Canonical Correlation Analysis (CCA) is similar to Partial Least Squares (PLS), except for one objective; while PLS focuses
on maximizing covariance, CCA maximizes the correlation. This difference sometimes incurs quite distinct results compared to PLS.
For algorithm aspects, we used recursive gram-schmidt orthogonalization in conjunction with extracting projection vectors under
eigen-decomposition formulation, as the problem dimension matters only up to original dimensionality.

`do.cca(data1, data2, ndim = 2)`

## Arguments

- data1
an \((n\times N)\) data matrix whose rows are observations

- data2
an \((n\times M)\) data matrix whose rows are observations

- ndim
an integer-valued target dimension.

## Value

a named list containing

- Y1
an \((n\times ndim)\) matrix of projected observations from `data1`

.

- Y2
an \((n\times ndim)\) matrix of projected observations from `data2`

.

- projection1
a \((N\times ndim)\) whose columns are loadings for `data1`

.

- projection2
a \((M\times ndim)\) whose columns are loadings for `data2`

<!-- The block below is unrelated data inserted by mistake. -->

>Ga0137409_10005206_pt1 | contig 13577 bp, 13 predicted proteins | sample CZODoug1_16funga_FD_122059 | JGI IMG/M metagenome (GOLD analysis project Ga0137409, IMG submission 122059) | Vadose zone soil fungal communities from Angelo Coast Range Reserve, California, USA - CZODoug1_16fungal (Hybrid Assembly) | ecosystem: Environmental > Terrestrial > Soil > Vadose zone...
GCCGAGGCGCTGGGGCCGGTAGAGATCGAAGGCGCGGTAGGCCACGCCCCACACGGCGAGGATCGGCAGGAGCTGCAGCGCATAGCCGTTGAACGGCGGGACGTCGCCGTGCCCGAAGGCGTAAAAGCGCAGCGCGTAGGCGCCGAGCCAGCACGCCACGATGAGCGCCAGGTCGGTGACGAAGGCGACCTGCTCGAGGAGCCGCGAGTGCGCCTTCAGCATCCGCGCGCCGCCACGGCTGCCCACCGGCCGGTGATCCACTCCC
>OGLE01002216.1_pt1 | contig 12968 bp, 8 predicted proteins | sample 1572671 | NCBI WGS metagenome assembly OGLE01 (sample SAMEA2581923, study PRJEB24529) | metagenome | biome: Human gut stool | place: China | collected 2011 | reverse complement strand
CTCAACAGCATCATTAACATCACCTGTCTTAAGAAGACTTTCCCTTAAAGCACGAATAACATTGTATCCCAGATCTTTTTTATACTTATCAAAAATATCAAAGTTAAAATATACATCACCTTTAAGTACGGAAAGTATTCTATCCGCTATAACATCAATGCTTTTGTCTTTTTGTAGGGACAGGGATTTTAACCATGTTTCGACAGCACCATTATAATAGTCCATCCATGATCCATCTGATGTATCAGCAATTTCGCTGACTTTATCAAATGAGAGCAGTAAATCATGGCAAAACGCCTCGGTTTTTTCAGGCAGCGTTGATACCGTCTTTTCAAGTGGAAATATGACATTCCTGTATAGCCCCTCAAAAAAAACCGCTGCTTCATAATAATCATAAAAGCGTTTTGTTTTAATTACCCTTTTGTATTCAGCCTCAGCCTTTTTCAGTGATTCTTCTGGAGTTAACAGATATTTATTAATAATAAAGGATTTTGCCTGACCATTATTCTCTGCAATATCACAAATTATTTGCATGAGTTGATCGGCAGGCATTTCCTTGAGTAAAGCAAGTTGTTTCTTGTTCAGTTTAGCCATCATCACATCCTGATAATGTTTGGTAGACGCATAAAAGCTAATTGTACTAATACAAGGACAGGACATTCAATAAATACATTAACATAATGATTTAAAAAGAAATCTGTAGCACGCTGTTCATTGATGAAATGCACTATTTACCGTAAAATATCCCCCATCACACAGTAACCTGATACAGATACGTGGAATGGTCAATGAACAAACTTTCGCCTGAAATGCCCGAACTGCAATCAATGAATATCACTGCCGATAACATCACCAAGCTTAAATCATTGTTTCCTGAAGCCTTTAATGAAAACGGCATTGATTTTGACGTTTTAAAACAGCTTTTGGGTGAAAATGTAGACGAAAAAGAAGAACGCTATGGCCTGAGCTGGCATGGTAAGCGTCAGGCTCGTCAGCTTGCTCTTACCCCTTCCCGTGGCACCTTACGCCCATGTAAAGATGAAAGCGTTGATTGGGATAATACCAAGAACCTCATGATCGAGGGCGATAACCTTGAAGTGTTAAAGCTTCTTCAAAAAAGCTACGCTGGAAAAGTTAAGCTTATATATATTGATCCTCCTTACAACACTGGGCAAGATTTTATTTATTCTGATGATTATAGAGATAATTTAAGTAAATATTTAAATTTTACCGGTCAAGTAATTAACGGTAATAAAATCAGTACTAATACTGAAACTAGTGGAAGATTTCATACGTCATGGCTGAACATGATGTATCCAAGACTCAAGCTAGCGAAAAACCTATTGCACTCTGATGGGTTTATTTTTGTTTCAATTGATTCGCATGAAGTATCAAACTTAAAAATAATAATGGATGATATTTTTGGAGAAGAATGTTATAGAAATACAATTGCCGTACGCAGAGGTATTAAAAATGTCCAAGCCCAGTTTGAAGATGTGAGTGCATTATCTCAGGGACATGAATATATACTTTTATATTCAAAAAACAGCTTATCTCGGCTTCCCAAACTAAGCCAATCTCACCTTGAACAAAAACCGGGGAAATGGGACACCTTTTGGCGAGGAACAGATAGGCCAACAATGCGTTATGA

.

- trfinfo1
a list containing information for out-of-sample prediction for `data1`

.

- trfinfo2
a list containing information for out-of-sample prediction for `data2`

.

- eigvals
a vector of eigenvalues for iterative decomposition.

## References

Hotelling H (1936).
“RELATIONS BETWEEN TWO SETS OF VARIATES.”
*Biometrika*, **28**(3-4), 321--377.

## Examples

```
## generate 2 normal data matrices
set.seed(100)
mat1 = matrix(rnorm(100*12),nrow=100)+10 # 12-dim normal
mat2 = matrix(rnorm(100*6), nrow=100)-10 # 6-dim normal
## project onto 2 dimensional space for each data
output = do.cca(mat1, mat2, ndim=2)
## visualize
opar <- par(no.readonly=TRUE)
par(mfrow=c(1,2))
plot(output$Y1, main="proj(mat1)")
plot(output$Y2, main="proj(mat2)")
par(opar)
```